The Single Resolution Board (SRB) Chair, Elke König, published an article on improving the resolution framework for medium-size banks. SRB is working to better adapt its resolution framework to these banks, using the proportionality principle, but without undermining the end-goal of resolvability. This work relies on three main pillars: transfer strategies, tailored minimum requirements for own funds and eligible liabilities (MREL) calibration, and access to funding. On the first two, SRB is in the driving seat, but legislative changes are required for the third.
In the article, Elke König notes the following about these three pillars:
- Transfer strategies seem to be the best tools for medium-size banks. SRB is working to enhance its preparation for using these strategies. For instance, in the first half of 2021, SRB has made substantial progress in making transfer tools fully operational. SRB will also prepare additional policies and guidance on separability.
- MREL needs proper calibration for transfer strategies. In 2022, SRB will work on MREL policy for the banks that have transfer tools as the preferred resolution strategy. This could, under certain conditions, lower the MREL requirement for banks compared to the status quo. For banks with a credible transfer strategy, there might not be a real need to set MREL at a level that allows the full recapitalization of the bank. As a result, MREL requirements could be lower, based on the likelihood of transfer strategies being reliably implementable.
- Banks facing resolution may have access to the Single Resolution Fund (SRF) and/or the deposit guarantee schemes (DGSs) under certain conditions. However, these conditions severely restrict the use of DGS funds in resolution, potentially jeopardizing the success of resolution. This may create incentives for decision-makers to look for ways to circumvent the resolution framework. Access to the SRF and its combined use with DGS could be further explored, to act as funding to support those resolution tools other than bail-in that ensure the exit of resolved entities from the market through transfer strategies.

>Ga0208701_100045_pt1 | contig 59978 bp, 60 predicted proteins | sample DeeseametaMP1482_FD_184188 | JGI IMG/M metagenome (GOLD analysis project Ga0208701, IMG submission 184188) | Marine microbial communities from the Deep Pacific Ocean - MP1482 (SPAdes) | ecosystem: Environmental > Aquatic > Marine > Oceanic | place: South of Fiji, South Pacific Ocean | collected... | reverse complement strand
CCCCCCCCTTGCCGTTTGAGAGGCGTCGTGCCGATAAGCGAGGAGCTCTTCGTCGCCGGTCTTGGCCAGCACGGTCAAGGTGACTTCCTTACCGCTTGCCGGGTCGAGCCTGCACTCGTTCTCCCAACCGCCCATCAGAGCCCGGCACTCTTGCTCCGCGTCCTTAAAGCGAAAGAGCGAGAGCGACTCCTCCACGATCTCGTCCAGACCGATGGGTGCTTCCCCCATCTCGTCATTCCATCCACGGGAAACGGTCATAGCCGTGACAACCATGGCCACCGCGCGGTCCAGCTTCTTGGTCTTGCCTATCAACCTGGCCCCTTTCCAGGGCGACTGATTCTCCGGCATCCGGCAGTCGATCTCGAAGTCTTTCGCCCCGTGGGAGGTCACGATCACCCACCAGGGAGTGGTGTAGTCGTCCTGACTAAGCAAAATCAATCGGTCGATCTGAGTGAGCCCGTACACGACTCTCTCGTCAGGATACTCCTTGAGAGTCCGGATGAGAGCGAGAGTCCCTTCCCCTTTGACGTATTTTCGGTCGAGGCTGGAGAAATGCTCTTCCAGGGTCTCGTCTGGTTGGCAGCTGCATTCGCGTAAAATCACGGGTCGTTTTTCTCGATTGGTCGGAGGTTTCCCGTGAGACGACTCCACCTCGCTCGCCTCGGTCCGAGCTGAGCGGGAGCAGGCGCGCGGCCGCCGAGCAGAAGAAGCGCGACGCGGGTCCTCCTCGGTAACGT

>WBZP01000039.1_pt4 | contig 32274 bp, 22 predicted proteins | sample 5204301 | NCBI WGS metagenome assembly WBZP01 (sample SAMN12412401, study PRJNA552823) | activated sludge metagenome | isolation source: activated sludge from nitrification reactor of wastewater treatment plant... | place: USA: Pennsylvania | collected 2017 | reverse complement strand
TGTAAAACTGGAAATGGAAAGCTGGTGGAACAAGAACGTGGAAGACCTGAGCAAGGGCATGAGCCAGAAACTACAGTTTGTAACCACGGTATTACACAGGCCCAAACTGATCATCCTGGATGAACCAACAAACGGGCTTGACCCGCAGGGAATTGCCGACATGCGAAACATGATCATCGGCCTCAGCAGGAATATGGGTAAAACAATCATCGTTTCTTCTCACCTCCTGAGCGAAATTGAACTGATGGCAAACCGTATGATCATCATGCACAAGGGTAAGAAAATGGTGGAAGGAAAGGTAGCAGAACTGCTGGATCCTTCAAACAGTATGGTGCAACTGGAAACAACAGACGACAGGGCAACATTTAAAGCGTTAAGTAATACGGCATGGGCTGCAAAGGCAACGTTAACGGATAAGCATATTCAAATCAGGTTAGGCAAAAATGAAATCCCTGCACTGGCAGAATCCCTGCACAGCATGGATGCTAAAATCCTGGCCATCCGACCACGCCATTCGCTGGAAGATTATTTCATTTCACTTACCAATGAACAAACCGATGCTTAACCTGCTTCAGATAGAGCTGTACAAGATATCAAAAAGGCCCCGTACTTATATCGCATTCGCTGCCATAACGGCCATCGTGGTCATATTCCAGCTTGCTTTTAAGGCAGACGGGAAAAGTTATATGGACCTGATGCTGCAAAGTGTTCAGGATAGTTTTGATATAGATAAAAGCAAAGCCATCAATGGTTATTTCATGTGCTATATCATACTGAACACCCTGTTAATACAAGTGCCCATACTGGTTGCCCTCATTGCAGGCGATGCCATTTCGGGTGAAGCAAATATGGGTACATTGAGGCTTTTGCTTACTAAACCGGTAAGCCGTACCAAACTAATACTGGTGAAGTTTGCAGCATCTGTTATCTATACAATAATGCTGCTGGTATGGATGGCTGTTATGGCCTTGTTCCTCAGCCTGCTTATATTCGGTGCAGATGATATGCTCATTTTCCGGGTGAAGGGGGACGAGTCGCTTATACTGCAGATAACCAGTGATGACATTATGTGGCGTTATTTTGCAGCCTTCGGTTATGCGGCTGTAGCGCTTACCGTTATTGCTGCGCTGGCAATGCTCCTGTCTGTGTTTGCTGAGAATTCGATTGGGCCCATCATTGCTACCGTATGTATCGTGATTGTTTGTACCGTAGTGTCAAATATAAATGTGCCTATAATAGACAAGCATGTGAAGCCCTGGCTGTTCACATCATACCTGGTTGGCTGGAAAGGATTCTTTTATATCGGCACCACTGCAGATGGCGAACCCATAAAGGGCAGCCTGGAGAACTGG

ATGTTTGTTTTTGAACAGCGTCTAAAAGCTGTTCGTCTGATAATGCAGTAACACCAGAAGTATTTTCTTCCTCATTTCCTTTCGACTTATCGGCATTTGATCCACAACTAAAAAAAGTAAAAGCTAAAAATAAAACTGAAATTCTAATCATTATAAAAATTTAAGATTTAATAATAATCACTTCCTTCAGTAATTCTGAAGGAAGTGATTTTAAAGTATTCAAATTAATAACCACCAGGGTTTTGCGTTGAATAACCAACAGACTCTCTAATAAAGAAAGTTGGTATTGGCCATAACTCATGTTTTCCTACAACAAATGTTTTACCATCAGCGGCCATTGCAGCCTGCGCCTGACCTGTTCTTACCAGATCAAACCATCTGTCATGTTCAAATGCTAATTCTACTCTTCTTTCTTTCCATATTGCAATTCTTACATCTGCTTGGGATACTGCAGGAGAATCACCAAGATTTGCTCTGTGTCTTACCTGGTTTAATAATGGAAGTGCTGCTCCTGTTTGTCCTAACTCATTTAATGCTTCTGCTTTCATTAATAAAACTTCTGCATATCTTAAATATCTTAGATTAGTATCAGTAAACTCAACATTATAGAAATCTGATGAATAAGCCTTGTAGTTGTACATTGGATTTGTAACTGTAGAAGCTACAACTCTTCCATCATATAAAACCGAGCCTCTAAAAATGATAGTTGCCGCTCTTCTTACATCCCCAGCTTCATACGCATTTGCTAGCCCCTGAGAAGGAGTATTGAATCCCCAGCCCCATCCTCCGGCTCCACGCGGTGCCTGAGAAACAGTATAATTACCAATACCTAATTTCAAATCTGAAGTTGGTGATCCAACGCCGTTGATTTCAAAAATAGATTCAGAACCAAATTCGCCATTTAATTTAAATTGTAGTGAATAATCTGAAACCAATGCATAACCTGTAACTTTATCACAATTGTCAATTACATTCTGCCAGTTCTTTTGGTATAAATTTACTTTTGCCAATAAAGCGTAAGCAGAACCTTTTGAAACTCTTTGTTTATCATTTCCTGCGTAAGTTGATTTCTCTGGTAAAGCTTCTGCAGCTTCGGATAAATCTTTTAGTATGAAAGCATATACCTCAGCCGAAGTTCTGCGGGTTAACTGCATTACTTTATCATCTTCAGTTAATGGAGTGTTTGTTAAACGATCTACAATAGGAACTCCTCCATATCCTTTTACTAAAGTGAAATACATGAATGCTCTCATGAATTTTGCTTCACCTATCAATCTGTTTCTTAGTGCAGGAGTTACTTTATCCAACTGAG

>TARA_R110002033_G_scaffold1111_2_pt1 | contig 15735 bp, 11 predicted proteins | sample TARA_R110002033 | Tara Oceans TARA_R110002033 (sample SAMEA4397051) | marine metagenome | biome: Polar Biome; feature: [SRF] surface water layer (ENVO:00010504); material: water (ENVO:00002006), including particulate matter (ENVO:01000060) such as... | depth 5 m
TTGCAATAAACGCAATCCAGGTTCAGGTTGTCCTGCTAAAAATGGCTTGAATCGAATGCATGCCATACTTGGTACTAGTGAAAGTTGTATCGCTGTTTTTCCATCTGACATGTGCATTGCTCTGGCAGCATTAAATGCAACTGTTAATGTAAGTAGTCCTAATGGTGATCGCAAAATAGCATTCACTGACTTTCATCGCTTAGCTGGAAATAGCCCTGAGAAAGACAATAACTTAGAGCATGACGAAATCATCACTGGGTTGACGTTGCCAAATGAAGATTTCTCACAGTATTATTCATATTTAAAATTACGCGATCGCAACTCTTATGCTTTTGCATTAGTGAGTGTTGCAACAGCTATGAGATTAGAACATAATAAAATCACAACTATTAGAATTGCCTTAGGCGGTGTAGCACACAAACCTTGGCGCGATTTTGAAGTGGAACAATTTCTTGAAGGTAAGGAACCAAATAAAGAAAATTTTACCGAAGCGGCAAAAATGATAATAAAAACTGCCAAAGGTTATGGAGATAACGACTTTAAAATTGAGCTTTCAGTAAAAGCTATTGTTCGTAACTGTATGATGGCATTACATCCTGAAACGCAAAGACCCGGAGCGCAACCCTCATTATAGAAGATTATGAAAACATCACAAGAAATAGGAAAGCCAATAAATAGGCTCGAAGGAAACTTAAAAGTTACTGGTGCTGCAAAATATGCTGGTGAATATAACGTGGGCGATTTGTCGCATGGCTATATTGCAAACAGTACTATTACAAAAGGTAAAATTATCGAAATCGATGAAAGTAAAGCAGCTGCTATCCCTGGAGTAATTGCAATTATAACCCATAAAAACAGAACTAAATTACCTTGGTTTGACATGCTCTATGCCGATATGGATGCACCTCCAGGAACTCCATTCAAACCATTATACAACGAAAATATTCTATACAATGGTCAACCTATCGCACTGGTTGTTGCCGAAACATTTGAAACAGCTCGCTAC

To overcome the legal framework’s restrictions on the use of DGS in resolution, SRB recommends replacing DGS-super priority by adopting a general depositor preference. The DGS could then contribute to resolutions in a way comparable to other creditors, in accordance with the creditor hierarchy. While this would likely be a limited contribution, given that the DGS would continue to rank above most creditors, it aligns to the broader responsibilities of the DGS in subrogating to the rights of the covered depositors. This would help to achieve all the resolution objectives, including minimizing the use of public funds and avoiding further value destruction. Notwithstanding the above, given the limited size of national DGSs and the existing uneven playing field, another important missing piece to solve the problem of medium-sized banks is to put in place a European Deposit Insurance Scheme (EDIS). A centralization of tools and funding at EU level would reduce fragmentation and increase the credibility of the overall Banking Union, thereby further enhancing financial stability.
Related Link: Article
Keywords: Europe, EU, Banking, Resolution Framework, MREL, DGS, SRF, Medium-Sized Banks, Proportionality, MREL Calibrations, EDIS, Banking Union, SRB
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